"We showed one big company our game and a list of brands that we already had. And the marketing guys said that they would join if these other brands leave."
"Then, of course, there is always some challenges because you have competing brands and you have to make sure everyone is happy. And that you don't treat one better than another. But over the years, the companies always understood our vision about how the game should be. I would compare it to Gran Turismo, where we have all the brands next to each other. Or a big trade show, where they present all the machines next to each other."
Generally, Farming Simulator tries not to have too many similar pieces of equipment and machines from different companies, to avoid comparisons. They also like to encourage players to upgrade between different brands, so that they try a bit of everything.
"Ideally every player will play with each machine, because the progress they're making will see them upgrade to the next one and the next one," says Frey. "That also benefits the manufacturer, because the player would consider a brand that perhaps they don't want to buy, but they need to because of how the game is balanced."
Over the decade that Farming Simulator has existed, the brand and its developer has found itself almost as much part of the agricultural industry as it has the games industry. The game has played its part in introducing a younger generation to well known manufacturers in the industry.
"Farming Simulator was a perfect fit for New Holland - which has a passionate, knowledgeable fan base," says Andrew Dunne, global brand marketing projects manager at New Holland Agriculture. The firm is an agricultural machinery manufacturer that is part of Farming Simulator since 2014.
"Furthermore, the game's wide range of applications lends itself to New Holland as a full line brand - no matter how the gamer chooses to farm they will find the product to fit their requirements.
"We could also see that this was something which was going to grow, and we could see that younger gamers had a growing interest in this type of gaming, so we wanted to be part of this. Farming Simulator is the modern equivalent of the 'carpet farming' with scale models."
The result of these partnerships has seen the developer work more closely with the farming industry on various serious games projects, for training, educational, marketing and even practical purposes.
"For big brands like John Deere we have created a simulator installation where you can sit in a real cab and control it, with a display in front of you," Frey begins. "The goals of these simulators are not always the same. Some are designed to show new features of the machine, so you can make possible customers understand why they should buy it.
"Having the agricultural brands part covered, we are looking at expanding the game into other directions. So things like trucks, even car brands, maybe trains and planes at some point"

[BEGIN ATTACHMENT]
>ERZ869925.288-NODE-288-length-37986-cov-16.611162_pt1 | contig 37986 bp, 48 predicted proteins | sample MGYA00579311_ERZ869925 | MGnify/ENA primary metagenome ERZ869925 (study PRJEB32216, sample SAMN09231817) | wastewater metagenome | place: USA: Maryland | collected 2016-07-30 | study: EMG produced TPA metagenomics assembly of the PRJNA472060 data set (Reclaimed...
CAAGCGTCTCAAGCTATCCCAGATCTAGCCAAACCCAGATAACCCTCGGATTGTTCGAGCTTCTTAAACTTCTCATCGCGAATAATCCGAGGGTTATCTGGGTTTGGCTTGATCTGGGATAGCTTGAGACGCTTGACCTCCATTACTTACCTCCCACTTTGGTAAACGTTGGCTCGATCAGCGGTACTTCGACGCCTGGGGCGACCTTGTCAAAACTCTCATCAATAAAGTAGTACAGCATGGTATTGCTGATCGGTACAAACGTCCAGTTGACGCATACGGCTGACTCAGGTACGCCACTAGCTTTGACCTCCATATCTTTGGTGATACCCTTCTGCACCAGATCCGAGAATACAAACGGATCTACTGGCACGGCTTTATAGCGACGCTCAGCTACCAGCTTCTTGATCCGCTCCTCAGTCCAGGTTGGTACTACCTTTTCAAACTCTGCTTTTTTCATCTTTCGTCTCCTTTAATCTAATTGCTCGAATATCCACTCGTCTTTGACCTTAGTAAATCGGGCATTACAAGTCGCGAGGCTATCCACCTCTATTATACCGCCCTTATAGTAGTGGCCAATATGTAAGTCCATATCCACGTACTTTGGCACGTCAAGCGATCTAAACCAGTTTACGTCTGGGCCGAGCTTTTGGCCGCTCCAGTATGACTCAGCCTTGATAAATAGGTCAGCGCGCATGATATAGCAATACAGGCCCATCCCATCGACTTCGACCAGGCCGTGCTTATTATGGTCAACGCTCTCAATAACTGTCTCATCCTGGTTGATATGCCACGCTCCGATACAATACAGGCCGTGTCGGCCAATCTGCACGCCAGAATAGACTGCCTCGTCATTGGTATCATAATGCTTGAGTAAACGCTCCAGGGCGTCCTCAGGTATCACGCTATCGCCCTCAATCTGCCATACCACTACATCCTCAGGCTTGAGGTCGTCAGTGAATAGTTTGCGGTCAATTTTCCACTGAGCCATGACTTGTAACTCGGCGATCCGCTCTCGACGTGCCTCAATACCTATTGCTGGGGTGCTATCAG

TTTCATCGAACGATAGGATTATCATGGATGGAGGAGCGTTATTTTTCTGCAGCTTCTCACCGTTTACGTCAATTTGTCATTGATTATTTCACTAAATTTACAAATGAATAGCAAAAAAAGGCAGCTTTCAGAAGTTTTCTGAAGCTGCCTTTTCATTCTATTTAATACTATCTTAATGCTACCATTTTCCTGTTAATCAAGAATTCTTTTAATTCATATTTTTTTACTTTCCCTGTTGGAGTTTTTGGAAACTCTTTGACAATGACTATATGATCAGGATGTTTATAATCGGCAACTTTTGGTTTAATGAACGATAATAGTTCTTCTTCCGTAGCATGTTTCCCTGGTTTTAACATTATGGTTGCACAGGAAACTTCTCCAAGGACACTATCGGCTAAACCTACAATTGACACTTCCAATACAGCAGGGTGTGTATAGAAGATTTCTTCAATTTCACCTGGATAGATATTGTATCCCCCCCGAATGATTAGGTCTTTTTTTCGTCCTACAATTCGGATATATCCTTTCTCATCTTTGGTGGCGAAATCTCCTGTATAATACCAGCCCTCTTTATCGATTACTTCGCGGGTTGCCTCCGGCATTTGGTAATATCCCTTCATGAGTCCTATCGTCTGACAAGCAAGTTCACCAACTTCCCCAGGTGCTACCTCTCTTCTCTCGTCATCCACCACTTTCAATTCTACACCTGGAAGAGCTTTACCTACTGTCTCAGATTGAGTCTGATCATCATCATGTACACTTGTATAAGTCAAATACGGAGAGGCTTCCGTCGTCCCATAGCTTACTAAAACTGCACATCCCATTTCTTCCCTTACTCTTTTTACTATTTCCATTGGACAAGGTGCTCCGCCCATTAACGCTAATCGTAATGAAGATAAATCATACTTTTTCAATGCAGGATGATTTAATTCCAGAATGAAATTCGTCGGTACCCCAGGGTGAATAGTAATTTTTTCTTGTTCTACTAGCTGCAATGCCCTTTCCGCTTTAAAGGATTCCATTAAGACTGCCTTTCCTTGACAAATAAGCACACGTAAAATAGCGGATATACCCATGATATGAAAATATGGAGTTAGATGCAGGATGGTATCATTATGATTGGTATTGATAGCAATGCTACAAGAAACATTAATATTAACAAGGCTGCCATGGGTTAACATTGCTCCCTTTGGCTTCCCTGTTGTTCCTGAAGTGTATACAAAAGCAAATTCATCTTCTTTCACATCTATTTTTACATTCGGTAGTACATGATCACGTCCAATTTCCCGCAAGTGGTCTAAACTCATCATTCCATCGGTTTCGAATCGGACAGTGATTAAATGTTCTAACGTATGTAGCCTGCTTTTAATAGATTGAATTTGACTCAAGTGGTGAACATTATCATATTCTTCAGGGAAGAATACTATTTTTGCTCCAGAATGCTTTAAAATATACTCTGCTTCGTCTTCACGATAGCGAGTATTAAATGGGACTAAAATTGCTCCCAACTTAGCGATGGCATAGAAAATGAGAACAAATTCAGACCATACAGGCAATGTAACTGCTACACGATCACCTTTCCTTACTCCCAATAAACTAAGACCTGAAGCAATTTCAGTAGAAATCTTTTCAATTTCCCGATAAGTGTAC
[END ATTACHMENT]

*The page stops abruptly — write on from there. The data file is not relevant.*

"We also create training simulators. For example we did this HoloLens project for AGCO's latest IDEAL combine harvester, so that people with no clue how to control a combine harvester could sit in the cab, and the HoloLens would tell the person how to control the machine - what they have to press and when. Projects like this helps us expand the co-operation with these brands. It's not just about games anymore, it's about more serious things.
"There's another recent project I can't talk much about, but we are working with someone to create a new feature for real agricultural machines. So today, what we're doing is going much further than just video games."
Fendt back on-board and the big John Deere deal signed and delivered, are there any other names that Frey and his team are trying to attract?
"Sometimes there are other brands that might want to join the games, which have been rejected so far," he concludes. "Things like pesticide and herbicide producers, because those are a bit more problematic, especially when you think about Monsanto.
"But in terms of the agricultural brands, I would say we are almost done. There are some left. Having the brands covered is one thing but there are still plenty of additional agricultural aspects for example further crop types we can add.
"Having the agricultural brands part covered, we are looking at expanding the game into other directions. So things like trucks, even car brands, maybe trains and planes at some point. If you think about things like crop dusting... I would say that is the next step. Just expanding the whole thing.
"We had this vision many years ago about it becoming an ultimate simulator. So it's one simulation, but it is covering a lot more aspects. It's not just about production of agricultural goods anymore, but also transportation, trucking, and even ships, maybe, at one point. You could have this whole ecosystem wrapping around the farming coreThat's the long-term vision."